Israel to show the S. Africans how to do business

More South Africans may soon be going to work thanks to Israeli expertise.

By SUZANNE BELLING
March 22, 2007 06:55
3 minute read.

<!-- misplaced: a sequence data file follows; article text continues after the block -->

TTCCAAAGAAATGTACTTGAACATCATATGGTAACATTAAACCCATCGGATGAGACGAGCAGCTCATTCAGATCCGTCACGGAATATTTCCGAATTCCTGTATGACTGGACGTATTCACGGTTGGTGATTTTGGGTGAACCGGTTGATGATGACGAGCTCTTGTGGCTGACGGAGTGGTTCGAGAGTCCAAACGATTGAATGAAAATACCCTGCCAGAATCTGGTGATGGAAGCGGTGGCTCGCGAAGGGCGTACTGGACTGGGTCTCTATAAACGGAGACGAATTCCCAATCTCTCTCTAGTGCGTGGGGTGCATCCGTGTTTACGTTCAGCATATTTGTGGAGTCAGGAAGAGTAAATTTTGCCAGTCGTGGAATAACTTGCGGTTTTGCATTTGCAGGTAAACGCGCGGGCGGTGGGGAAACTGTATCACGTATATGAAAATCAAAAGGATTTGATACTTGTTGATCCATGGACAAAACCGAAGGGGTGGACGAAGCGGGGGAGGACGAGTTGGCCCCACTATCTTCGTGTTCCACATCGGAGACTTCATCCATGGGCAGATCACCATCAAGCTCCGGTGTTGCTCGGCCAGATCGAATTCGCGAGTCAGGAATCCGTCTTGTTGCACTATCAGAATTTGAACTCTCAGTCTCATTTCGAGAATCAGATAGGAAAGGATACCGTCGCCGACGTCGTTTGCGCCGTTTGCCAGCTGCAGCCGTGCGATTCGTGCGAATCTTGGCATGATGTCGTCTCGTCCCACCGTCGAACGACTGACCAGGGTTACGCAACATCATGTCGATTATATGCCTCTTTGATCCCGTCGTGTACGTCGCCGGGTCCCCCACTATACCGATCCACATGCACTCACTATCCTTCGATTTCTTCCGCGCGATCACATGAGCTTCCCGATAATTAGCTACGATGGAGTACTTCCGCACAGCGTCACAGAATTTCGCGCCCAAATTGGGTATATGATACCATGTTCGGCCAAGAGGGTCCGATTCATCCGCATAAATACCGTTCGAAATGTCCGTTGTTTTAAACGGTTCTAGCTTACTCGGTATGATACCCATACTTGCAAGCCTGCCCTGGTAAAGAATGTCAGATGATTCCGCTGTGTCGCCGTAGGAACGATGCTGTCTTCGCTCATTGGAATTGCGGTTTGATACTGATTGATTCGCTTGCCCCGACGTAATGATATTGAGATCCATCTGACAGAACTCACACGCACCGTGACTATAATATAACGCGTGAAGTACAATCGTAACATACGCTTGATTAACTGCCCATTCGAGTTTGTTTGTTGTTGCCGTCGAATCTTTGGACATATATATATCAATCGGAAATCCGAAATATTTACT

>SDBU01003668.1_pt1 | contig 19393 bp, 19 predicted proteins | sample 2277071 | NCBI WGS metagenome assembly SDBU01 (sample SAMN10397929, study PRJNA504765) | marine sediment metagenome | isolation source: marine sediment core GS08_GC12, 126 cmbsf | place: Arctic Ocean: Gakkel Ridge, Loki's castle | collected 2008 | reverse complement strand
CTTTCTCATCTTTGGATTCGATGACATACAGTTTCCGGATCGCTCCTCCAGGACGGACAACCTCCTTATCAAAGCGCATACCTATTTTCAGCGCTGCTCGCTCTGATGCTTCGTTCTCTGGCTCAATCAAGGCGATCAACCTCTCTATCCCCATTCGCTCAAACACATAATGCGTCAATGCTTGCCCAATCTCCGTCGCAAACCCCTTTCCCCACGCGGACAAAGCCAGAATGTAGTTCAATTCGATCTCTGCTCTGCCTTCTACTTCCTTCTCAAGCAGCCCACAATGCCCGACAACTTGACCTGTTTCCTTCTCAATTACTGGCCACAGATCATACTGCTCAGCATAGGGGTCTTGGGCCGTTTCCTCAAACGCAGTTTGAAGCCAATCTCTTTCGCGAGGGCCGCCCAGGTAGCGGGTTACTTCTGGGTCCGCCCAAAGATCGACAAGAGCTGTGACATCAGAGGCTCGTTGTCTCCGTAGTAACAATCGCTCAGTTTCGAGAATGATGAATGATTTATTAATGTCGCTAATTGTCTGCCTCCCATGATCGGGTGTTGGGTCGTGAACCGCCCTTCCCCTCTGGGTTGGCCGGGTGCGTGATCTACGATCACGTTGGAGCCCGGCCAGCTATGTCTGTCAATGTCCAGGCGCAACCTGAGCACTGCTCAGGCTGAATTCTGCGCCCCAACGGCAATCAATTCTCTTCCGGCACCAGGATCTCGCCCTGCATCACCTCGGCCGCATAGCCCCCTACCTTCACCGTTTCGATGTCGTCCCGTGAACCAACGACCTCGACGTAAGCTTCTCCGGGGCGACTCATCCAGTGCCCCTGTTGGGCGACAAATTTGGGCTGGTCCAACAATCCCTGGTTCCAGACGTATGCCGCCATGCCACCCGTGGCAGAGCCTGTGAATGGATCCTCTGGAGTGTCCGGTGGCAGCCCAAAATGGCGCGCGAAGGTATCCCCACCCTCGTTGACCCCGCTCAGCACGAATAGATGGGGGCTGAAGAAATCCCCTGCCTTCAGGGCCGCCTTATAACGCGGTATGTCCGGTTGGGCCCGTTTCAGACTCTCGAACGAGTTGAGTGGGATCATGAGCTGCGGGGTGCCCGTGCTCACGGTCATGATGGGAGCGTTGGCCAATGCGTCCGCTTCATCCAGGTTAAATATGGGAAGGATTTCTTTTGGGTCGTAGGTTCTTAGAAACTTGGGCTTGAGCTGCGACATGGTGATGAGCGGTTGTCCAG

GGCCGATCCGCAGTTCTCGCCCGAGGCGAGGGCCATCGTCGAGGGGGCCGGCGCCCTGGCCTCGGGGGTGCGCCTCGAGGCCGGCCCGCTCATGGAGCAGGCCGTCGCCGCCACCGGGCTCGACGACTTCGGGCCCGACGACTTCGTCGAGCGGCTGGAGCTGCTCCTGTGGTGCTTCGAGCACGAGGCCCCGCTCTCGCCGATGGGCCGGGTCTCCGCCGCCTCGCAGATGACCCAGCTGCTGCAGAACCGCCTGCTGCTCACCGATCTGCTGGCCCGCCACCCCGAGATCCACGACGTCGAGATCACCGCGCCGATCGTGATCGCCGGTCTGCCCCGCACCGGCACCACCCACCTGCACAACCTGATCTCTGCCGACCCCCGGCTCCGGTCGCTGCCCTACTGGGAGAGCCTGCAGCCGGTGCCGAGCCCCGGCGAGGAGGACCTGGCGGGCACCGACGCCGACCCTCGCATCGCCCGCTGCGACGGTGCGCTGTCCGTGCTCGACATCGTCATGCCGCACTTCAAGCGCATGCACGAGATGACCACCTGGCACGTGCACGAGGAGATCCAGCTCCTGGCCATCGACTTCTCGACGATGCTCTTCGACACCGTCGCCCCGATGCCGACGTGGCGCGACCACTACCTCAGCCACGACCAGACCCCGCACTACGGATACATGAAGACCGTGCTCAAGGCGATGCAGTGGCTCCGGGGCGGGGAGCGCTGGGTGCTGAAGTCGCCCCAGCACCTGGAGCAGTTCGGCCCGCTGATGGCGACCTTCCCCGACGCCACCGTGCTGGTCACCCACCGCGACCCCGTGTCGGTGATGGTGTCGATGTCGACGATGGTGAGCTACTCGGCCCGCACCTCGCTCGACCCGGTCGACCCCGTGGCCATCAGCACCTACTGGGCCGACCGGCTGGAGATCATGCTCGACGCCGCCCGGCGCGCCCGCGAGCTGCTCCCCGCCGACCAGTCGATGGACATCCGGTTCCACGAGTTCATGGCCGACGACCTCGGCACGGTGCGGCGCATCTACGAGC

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An agreement in the pipeline between South Africa and Israel, a world leader in small business startups and development, could break new ground in the area of job creation. Eli Opper, chief scientist at Israel's Industry, Trade and Labor Ministry, visited South Africa at the invitation of its Department of Trade and Industry in the initial stage of the anticipated agreement currently being negotiated. His week-long visit last month coincided with a budget speech by South African Finance Minister Trevor Manuel in which he emphasized the importance of small businesses. "Entrepreneurship remains a vital ingredient in the growth of our economy," Manuel said as he announced additional tax breaks for small and medium-sized businesses. These businesses, along with government public works programs, are the main source of new jobs in South Africa. But the huge failure rate of startups in this country - most don't make it beyond the first two years, far worse than the world benchmark - is a major problem. The two main reasons are financing and skills. Manuel is trying to help in the financial area with tax breaks. The Israelis' expertise and experience hopefully will help the South Africans acquire the skills they need, particularly in technological startups, Opper said. "The programs in Israel cover what I call the whole value chain," he said. Using the example of technological entrepreneurship, Opper said grants were provided to entrepreneurs in the early stages of their work, "followed by our famous program of incubators." Business incubators help keep young businesses alive and growing. Opper said incubators may hold 10 start-ups, providing experienced management and money from the government, for two years. Afterward a business must obtain private money to continue. Some incubators are in the fields of communications, computers, technology or medical devices. Others are more focused, Opper said. "For example, we have a special incubator dealing with biotechnology and one or two dealing with technology to improve water," he said. Opper was optimistic that exchanges in technology could aid South African agriculture and farming, particularly with the frequent droughts there. He said South Africa has potential for development in technological and scientific startups. "Your country is not behind," he said. "You have excellent engineers and scientists, but the entrepreneurship spirit is really what symbolizes Israel. "Also, for the sake of nourishing new ideas, you need lots of money. In Israel we have one of the best venture capital industries. Venture capitalists in Israel are equipped with huge sums of money and collaborate with the government to finance new startups." Opper was a partner in an Israeli venture capital firm and had a 27-year career at Rafael, Israel's leading armaments corporation and authority on research and development. He said studies by the Organization for Economic Cooperation and Development rated Israel first in the world in spending for commercial research and development. "We are investing 4.8 percent of our [gross domestic product] in this parameter," he said. "The R&D expenditure in South Africa is something like 0.9% but don't worry, you will catch up." Opper noted that only three countries globally are spending more than 3%, and the average expenditure throughout the European Union is about 1.5% Israel has succeeded despite its lack of natural resources. "We rely almost solely on our brainpower and entrepreneurial spirit," Opper said."Israel is motivated toward startups and new technology." Countries such as South Africa need state-of-the-art technology to exploit their natural resources efficiently. Canada and Australia, also rich in natural resources, have made major advances in scientific and technological spheres. Opper plans to return to South Africa in the later stages of talks toward the agreement, which he believes will take several months to finalize. "The whole idea is mutually beneficial," Opper said, "and I hope we will be able to make it happen."

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